Disney World adds attractions for new year


ORLANDO, Fla. -- Walt Disney World officials said agents and clients will find the destination resort has added more products in 1999, and some of them are already evident.

"Something New in Every Corner of the World" will be a promotional slogan Disney will be using over the next few months to emphasize the changes.

In fact, 1999 will become the year when the largest property-wide expansion will occur in Walt Disney World's 27-year history, company officials said during a preview staged for the press and other guests.

A few of these new features were launched late this year, or will be. Highlights follow.

  • "Fantasmic!" This 25-minute nighttime spectacular was unveiled in November, representing Mickey's efforts in a dream-world battle to overcome his adversaries. The show, using many special effects, is presented at the new, 6,500-seat Hollywood Hills Amphitheater at Disney-MGM Studios.

    The show features a 60-foot tall mountain stage surrounded by a 2-million-gallon moat. Highlights include dancing waters, lasers, shooting comets, animated fountains, swirling stars, balls of fire and a 40-foot tall villain, Maleficient. There also is a 32,000 pound dragon that breathes a mile-long stream of fire onto a moat.

  • Riders of Buzz Lightyear's Space Ranger Spin. This new shoot-em-up that opened at Magic Kingdom's Tomorrowland stems from the movie "Toy Story." The riders help Buzz save the universe.
  • Cirque du Soleil. Opening Dec. 23, Cirque du Soleil will be a blend of acrobatics and special effects with wild costumes and original music. The troupe will perform at a 1,671-seat theater at Downtown Disney West Side. Performances are twice daily, Wednesdays through Sundays. Ticket prices are $56.50 for adults and $45.20 for children ages 9 or younger; kids age 2 and younger see the show free if they occupy someone's lap. Cirque de Soleil, Phone: (407) 939-7600.
  • Among attractions opening during 1999 are:

  • The 23-acre Asia section. It will open at Animal Kingdom in March, with attractions ranging from 12-foot-long Komodo dragons to a 12-person white-water rafting expedition. The five-minute-plus raft ride's 25-foot fall will represent a first for this type of feature, according to a spokesman.
  • The Maharajah Jungle Trek at Asia. This will take visitors through temple ruins where they can see gibbons, Asian tigers that weigh up to 400 pounds and giant fruit bats with wing spans of six feet. The animals will be visible from the top of a parapet, through a stand of bamboo and from a bridge. A net-covered bird sanctuary will feature such inhabitants as magpie robins and king parrots. The Asian attraction will be included in the admission price to Animal Kingdom. No rate hike is planned at this time, a spokeswoman said.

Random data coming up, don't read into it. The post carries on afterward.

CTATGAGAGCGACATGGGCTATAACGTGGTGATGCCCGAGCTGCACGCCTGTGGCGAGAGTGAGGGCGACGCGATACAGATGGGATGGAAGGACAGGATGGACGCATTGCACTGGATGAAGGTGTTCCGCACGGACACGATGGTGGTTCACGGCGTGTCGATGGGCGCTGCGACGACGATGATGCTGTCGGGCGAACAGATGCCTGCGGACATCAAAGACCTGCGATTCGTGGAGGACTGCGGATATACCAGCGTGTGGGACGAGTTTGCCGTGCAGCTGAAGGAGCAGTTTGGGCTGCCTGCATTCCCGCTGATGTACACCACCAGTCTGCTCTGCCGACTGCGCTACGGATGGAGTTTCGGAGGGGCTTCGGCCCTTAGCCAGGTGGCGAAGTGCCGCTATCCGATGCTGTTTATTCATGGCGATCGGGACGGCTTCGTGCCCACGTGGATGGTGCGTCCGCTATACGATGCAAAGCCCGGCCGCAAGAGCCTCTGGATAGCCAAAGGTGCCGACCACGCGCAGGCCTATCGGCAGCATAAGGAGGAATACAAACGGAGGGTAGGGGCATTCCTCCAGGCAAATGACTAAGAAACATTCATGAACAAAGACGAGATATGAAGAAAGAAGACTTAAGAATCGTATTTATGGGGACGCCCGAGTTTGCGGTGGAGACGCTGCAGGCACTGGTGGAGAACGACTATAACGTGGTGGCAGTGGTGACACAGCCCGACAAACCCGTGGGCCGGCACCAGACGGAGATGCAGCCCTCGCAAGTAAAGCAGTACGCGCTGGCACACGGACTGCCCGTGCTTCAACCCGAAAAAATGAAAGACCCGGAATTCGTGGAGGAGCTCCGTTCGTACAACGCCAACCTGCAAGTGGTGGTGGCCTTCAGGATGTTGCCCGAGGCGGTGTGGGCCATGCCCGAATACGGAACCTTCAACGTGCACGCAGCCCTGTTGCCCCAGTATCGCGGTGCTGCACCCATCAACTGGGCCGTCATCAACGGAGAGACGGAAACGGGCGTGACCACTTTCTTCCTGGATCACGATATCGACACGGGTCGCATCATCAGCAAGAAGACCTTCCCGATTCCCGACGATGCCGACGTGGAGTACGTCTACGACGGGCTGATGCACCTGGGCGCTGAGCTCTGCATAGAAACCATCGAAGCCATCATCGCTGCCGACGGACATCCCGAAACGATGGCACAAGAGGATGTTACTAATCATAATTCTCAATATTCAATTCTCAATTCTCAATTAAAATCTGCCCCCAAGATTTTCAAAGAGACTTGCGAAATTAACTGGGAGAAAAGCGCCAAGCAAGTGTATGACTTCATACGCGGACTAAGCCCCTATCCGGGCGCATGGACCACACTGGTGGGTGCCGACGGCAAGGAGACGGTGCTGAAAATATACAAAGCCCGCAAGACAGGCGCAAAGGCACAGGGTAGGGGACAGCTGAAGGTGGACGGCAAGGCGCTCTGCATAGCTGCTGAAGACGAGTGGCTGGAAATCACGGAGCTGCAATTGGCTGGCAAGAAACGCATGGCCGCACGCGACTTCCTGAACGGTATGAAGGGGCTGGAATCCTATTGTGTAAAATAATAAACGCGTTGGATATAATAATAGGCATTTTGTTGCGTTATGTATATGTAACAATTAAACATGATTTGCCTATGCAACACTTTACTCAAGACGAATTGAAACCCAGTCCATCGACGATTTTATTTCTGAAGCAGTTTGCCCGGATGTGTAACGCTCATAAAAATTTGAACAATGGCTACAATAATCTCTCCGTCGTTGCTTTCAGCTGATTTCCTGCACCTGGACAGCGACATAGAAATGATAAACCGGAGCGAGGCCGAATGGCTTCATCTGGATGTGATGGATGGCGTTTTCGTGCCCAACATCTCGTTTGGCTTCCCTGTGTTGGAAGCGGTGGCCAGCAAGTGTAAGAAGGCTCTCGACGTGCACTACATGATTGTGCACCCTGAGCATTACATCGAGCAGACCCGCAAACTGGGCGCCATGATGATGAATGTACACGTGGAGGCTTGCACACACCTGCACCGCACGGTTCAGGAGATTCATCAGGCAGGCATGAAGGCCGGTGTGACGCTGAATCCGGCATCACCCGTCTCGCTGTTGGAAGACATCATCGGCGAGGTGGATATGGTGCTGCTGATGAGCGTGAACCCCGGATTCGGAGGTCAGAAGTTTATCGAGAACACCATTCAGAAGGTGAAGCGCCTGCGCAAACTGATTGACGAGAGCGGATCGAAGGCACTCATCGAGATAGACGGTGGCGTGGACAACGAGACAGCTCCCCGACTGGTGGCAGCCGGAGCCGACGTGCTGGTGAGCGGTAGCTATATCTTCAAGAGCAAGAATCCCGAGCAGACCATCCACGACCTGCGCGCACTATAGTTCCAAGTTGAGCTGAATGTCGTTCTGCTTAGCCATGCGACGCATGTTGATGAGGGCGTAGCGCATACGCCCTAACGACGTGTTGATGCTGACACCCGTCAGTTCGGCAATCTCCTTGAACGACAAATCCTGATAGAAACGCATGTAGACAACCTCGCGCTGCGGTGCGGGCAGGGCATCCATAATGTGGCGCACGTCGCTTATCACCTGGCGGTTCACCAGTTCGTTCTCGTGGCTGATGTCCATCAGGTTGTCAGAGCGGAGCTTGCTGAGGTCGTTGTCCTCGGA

• The original Main Street Electrical Parade. Its more than 70,000 twinkling lights were first seen at Disneyland and then here at the Magic Kingdom. The parade will return, after a hiatus of several years, for its final run next summer. It includes a 26-float procession depicting various Disney themes, including Peter Pan, Dumbo and Alice in Wonderland.
  • The Rock 'n' Roll Coaster. It will be coming to the Disney-MGM Studios next summer, offering a high-speed launch with twists and turns amplified by a synchronized rock soundtrack in each vehicle.
  • Disney's All-Star Movies Resort. The 1,920-room property will open in phases starting in January. It will feature giant images from movies such as "101 Dalmatians" and "The Love Bug." That project will bring the total number of rooms in the lower priced All-Star complex to 5,760.
  • The Many Adventures of Winnie the Pooh. The ride will make its debut at the Magic Kingdom's Fantasyland area next summer. Special effects and music will highlight the adventure as visitors meet Pooh's many friends. The attraction replaces Mr. Toad's Wild Ride, which ceased operation in September.
  • Test Track. The long-delayed project, a partnership of Disney and General Motors, is set to open next year at Epcot. Guests will take the longest and fastest ride in the attraction's history. Riders going up to speeds of 65 mph will get a preview of how GM cars and trucks are tested before they are shipped to the showroom.
  • A 40,000-square-foot Foot Locker Superstore will come on line at Disney's Wide World of Sports, stocked with clothing, accessories and equipment representing the more than 30 sports firms at the complex. In addition, Disney Cruise Line is slated to launch its second ship, Disney Wonder, next spring. Officials said it will be similar to the Disney Magic, which sails from Port Canaveral.
  • Walt Disney World Resort, Phone: (407) W-DISNEY
    Walt Disney Travel Co., Phone: (800) 327-2996

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